Don’t dwell on your problems, focus on how you’re going to solve them

“I feel like every few weeks, I end up in this state where it feels like everything is totally broken, nothing is going to work, and this whole thing is a terrible idea. I have thoughts that ‘The product doesn’t make sense. This team doesn’t make sense. Nothing here makes sense. We’re doing it all wrong.’ Of course that’s not what’s going on, but sometimes your mind can hyper focus on all the things that are aren’t right. If you only focus on your problems, it will seem like nothing is right. However, realize that every entrepreneur has feelings of self-doubt. When I talk to other entrepreneurs, they share these same feelings. The biggest thing for me has been, one, knowing that most other people seem to go through this. Two, remembering that feeling of doubt does go away and everything is not broken. It’s a mirage. It just feels like that sometimes.

I’ve found a procedure that works for me is to dive into my notebook and use it to problem solve. I fill a couple of pages of thoughts of what isn’t working and how I think we can fix it. It helps provide clarity on how we’re going to do things better. It helps me focus on solving problems rather than just dwell on the problems.”

Over time, your role will move from doing everything to influencing your organization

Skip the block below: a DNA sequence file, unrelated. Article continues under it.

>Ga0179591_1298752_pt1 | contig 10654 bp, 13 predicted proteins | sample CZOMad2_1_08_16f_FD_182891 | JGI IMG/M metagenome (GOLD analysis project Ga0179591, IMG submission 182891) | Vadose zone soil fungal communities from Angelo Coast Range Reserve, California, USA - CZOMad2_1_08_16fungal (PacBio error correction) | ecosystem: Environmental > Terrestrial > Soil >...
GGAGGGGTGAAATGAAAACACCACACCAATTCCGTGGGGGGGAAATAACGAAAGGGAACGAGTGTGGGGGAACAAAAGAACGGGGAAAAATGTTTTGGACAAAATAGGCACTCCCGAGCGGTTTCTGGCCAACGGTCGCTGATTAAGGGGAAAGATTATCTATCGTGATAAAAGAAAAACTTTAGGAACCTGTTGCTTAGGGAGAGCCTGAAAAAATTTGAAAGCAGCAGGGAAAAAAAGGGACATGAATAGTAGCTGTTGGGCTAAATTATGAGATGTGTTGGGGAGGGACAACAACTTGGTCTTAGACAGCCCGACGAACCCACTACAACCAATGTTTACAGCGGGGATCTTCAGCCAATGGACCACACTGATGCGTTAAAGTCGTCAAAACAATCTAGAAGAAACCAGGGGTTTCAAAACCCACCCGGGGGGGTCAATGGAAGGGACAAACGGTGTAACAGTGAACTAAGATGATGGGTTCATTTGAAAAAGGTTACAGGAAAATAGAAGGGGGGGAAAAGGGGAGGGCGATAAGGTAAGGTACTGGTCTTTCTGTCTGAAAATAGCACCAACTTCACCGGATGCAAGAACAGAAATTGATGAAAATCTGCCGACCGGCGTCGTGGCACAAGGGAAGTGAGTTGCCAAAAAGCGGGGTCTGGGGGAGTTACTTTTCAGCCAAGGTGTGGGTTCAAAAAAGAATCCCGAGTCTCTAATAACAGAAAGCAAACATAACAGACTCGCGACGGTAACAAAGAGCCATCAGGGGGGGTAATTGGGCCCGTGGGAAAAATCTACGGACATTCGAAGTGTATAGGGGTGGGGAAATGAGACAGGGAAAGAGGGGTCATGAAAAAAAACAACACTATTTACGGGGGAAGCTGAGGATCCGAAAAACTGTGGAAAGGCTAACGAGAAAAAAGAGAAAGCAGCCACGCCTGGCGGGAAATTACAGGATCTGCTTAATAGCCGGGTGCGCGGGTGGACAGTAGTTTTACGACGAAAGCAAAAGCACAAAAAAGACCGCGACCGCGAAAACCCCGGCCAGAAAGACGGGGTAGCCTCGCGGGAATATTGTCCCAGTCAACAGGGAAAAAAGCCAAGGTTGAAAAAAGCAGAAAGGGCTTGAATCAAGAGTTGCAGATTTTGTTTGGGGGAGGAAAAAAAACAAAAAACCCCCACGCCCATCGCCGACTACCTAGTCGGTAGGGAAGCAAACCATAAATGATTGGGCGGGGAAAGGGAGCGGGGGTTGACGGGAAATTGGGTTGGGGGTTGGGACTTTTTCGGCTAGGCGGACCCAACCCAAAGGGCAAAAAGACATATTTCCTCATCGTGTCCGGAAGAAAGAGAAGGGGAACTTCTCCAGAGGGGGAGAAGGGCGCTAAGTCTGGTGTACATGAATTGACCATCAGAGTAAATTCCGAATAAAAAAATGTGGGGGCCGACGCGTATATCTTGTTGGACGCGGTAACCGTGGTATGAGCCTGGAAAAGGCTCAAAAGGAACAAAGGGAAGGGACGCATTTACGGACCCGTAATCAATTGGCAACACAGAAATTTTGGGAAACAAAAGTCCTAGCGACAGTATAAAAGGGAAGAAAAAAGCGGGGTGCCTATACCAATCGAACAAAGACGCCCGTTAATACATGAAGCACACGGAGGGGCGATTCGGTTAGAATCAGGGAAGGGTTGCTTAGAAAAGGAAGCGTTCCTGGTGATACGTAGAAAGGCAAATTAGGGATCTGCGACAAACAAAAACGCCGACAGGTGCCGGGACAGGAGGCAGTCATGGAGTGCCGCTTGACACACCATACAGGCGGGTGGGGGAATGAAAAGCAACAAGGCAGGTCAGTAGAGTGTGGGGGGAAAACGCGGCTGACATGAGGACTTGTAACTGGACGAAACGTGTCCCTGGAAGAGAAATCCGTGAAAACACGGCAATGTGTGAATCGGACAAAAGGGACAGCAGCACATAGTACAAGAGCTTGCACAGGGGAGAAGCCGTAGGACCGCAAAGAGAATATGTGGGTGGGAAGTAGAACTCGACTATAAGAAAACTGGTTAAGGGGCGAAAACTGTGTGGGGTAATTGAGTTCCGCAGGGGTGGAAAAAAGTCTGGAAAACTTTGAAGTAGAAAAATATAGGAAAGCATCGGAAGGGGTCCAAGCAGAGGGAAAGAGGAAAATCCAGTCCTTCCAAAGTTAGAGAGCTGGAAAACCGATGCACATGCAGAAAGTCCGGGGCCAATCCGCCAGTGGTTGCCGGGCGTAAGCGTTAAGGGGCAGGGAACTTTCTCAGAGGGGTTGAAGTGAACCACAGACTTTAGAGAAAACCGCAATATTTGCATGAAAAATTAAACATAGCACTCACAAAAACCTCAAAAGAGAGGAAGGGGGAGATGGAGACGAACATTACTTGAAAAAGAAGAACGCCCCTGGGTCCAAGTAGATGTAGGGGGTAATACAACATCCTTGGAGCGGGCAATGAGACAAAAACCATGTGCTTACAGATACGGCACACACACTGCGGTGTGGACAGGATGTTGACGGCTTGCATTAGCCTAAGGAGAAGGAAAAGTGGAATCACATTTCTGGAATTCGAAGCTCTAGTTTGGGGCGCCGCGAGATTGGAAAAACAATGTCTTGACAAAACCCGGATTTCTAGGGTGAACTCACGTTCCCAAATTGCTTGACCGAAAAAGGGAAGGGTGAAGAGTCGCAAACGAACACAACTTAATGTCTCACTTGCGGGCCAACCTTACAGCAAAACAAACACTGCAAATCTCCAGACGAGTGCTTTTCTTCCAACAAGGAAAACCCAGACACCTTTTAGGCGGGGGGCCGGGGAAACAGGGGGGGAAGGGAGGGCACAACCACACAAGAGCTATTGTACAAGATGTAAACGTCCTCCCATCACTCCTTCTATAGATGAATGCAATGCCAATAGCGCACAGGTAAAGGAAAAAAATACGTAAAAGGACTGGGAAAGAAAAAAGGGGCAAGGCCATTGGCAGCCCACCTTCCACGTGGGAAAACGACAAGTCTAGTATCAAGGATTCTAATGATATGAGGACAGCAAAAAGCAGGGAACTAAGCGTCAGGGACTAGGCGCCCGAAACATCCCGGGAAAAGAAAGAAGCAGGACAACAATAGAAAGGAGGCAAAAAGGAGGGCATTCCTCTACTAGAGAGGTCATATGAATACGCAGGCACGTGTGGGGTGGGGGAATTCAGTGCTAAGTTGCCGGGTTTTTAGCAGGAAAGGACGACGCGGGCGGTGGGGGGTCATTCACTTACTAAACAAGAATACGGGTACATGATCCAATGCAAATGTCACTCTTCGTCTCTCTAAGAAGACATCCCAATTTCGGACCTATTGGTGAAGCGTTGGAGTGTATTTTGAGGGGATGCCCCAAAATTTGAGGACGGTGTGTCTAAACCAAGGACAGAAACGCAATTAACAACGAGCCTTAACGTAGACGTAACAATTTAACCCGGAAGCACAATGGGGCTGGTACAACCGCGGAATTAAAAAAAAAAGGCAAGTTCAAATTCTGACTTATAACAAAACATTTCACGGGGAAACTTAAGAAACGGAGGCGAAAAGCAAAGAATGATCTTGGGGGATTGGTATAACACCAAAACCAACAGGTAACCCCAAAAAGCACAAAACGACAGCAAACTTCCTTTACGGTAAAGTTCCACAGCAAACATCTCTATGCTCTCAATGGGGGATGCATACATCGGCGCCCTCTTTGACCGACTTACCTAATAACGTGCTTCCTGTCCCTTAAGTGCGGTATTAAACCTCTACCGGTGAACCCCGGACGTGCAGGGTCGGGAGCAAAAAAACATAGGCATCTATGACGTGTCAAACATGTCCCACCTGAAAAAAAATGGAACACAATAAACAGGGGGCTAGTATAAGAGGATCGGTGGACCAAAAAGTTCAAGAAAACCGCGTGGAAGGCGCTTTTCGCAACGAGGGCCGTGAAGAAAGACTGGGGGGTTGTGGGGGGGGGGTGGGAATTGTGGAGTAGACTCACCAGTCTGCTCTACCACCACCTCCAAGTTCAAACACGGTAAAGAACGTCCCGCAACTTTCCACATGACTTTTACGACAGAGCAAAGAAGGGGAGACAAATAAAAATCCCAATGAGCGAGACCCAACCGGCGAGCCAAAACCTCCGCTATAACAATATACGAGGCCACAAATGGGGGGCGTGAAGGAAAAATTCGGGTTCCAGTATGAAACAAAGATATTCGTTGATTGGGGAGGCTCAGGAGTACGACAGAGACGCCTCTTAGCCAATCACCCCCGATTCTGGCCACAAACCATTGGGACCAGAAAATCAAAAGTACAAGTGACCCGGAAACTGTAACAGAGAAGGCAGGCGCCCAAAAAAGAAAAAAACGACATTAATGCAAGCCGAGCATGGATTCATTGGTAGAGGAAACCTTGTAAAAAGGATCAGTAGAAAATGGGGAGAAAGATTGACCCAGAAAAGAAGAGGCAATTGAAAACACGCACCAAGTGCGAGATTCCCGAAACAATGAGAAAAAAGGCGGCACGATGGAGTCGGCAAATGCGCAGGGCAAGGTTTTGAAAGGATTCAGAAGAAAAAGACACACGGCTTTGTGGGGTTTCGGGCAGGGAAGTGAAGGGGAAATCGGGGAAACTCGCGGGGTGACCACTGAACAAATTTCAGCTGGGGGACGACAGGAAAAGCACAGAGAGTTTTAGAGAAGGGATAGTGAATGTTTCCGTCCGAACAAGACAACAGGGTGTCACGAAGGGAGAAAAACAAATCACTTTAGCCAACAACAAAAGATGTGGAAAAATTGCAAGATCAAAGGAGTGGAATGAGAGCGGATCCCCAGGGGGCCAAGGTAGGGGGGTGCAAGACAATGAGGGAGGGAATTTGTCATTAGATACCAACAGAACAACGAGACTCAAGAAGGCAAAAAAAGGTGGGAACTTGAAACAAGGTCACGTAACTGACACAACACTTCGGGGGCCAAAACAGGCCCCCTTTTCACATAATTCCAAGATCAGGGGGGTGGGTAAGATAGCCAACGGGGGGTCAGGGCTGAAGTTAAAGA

“Going from a small team of 10 to where we are today with 24 people is hard. That’s a totally different way of thinking and probably the hardest change that I’ve had to make over the last three years, going from the ‘I’m just going to do everything, fix everything, and make it happen,’ to the ‘There’s this organization who together has to do everything, make everything, and I’m just trying to influence it.’”

Build timely feedback into your culture and DNA

“We decided pretty early on that was going to be really important to our success. There’s weekly one‑on‑ones. A lot of startups take the approach of, ‘We don’t have time for that.’

The approach that we’ve taken is you get to pick a couple of things that you do have time for, and this is the one we’re picking. We’re going to have time for feedback, and that means weekly one‑on‑ones for every single person on the team.

We also try to give feedback as timely as possible. We don’t just wait for that weekly 1:1 meeting to give feedback because we actually think that weekly feedback might be too infrequent. A lot of times, I’ll just ping people on Slack and say, ‘That was awesome’ or ‘I don’t know if that was the right way to approach this’. I’ll do that randomly for things I notice throughout the day.